Mary Hays (1759-1843) is often best remembered for her early revolutionary novels The Memoirs of Emma Courtney and The Victim of Prejudice. In this collection, however, Gina Luria Walker reveals the extraordinary range of Hays’s oeuvre. The selections are mainly from Hays’s non-fiction writings, including letters, life-writing, political commentary, and essays. The extracts demonstrate her importance as an advanced and innovative thinker, philosophical commentator, and writer of deliberately experimental fiction. This Broadview edition includes a critical introduction and full annotation. Texts by numerous other writers are interleaved chronologically with Hays’s writings to illustrate her idiosyncratic intellectual genealogy, how her understanding modulated over time, and the multiple ways in which she influenced and was influenced by the most significant issues and figures of her age.
Having married a gardening expert, it seemed to Jane C Loudon, that everyone around her knew far more about plants and gardening than she did, but she quickly learned the art of horticulture from her husband and decided to pass his teachings on to other ladies to help them enjoy the delights of the garden. Gardening for Ladies was, and still is, an entirely practical book that describes how a lady can make the most of her garden in a clear and precise way. Digging over a flowerbed might have been work for a rough-handed, rope-muscled garden worker, but Jane explained how a lady could tackle the job without undue strain, and explained why it was necessary. The advice and instruction in this classic gardening book is as relevant today as it was when it was written 180 years ago.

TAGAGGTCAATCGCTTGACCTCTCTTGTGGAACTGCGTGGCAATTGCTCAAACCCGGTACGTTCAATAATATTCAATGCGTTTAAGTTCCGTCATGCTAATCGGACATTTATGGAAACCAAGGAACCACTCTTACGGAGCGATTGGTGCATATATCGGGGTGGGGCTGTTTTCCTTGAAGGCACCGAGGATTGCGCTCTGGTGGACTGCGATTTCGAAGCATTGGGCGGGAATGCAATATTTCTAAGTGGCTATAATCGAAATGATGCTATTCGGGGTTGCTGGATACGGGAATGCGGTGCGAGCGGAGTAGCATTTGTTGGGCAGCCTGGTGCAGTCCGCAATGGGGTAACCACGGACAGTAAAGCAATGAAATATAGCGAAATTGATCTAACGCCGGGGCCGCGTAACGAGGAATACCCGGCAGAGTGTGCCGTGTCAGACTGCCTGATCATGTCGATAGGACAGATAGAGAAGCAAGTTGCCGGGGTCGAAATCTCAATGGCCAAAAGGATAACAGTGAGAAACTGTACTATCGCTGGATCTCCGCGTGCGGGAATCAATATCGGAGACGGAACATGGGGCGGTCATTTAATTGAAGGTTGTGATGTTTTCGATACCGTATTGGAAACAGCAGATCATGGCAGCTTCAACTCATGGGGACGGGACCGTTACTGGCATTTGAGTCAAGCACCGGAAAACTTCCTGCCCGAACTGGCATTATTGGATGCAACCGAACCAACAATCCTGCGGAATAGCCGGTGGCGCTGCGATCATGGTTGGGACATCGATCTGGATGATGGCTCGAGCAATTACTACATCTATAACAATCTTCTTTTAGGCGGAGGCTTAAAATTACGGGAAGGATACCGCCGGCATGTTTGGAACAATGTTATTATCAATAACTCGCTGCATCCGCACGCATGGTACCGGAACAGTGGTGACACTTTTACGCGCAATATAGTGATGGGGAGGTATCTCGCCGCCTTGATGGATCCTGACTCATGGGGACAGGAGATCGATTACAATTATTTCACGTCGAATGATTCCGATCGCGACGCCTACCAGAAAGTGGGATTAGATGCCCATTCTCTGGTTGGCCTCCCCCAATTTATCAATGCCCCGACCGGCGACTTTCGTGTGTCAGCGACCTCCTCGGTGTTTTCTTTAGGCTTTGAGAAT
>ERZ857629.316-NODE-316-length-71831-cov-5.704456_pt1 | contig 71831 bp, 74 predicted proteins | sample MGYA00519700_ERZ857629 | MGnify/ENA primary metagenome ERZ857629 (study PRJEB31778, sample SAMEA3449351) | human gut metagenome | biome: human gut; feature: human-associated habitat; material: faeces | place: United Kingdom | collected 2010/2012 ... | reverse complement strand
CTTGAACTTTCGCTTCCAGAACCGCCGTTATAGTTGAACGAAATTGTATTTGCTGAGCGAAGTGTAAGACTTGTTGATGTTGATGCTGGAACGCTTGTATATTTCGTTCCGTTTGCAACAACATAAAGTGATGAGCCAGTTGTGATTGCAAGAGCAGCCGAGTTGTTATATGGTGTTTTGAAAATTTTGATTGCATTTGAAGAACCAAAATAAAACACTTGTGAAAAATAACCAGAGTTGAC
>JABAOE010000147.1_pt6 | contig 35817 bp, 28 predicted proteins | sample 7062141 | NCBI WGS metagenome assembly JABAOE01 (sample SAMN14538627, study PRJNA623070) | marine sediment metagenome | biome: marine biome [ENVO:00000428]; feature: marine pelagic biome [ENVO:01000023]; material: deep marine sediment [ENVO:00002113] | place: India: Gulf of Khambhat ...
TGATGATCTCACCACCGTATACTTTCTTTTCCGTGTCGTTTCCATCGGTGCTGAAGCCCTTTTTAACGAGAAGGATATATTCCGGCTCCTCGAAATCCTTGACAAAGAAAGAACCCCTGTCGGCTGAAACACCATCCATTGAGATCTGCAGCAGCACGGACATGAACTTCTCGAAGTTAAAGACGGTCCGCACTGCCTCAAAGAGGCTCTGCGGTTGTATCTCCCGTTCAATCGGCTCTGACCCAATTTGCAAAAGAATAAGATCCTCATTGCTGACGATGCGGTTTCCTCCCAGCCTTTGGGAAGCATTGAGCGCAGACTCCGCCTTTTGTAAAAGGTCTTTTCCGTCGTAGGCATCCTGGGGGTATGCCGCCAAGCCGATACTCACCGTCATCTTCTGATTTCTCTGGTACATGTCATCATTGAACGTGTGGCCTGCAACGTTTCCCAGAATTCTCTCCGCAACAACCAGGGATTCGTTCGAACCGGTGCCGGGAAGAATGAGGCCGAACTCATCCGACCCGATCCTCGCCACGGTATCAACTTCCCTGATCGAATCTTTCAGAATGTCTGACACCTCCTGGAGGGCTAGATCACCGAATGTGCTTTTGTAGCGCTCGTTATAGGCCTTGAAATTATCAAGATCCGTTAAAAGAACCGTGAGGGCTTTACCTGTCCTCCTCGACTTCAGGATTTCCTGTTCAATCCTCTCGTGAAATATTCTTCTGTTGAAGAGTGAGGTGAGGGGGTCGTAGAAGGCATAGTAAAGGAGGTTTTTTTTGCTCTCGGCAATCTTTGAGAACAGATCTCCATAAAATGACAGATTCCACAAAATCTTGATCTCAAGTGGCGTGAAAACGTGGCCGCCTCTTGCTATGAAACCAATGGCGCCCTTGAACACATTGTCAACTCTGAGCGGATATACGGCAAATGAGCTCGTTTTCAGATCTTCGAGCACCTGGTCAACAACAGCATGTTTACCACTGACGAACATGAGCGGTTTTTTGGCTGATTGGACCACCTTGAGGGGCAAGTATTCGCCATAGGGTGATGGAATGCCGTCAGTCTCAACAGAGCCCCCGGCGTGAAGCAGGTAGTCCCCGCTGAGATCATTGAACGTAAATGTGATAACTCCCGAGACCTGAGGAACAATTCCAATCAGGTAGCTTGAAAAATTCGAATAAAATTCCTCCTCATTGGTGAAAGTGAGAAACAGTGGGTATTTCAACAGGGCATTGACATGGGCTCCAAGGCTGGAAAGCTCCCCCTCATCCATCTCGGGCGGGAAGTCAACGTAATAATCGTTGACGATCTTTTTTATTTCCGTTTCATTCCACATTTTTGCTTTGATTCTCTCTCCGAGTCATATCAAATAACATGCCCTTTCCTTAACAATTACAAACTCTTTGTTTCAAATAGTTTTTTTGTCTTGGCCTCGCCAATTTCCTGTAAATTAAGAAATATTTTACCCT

A warm and witty saga about agribusiness, environmental activism, and community—from the celebrated author of My Year of Meats and A Tale for the Time Being Yumi Fuller hasn’t set foot in her hometown of Liberty Falls, Idaho—heart of the potato-farming industry—since she ran away at age fifteen. Twenty-five years later, the prodigal daughter returns to confront her dying parents, her best friend, and her conflicted past, and finds herself caught up in an altogether new drama. The post-millennial farming community has been invaded by Agribusiness forces at war with a posse of activists, the Seeds of Resistance, who travel the country in a camping car, “The Spudnick,” biofueled by pilfered McDonald’s french-fry oil. Following her widely hailed, award-winning debut novel, My Year of Meats, Ruth Ozeki returns here to deliver a quirky cast of characters and a wickedly humorous appreciation of the foibles of corporate life, globalization, political resistance, youth culture, and aging baby boomers. All Over Creation tells a celebratory tale of the beauty of seeds, roots, and growth—and the capacity for renewal that resides within us all.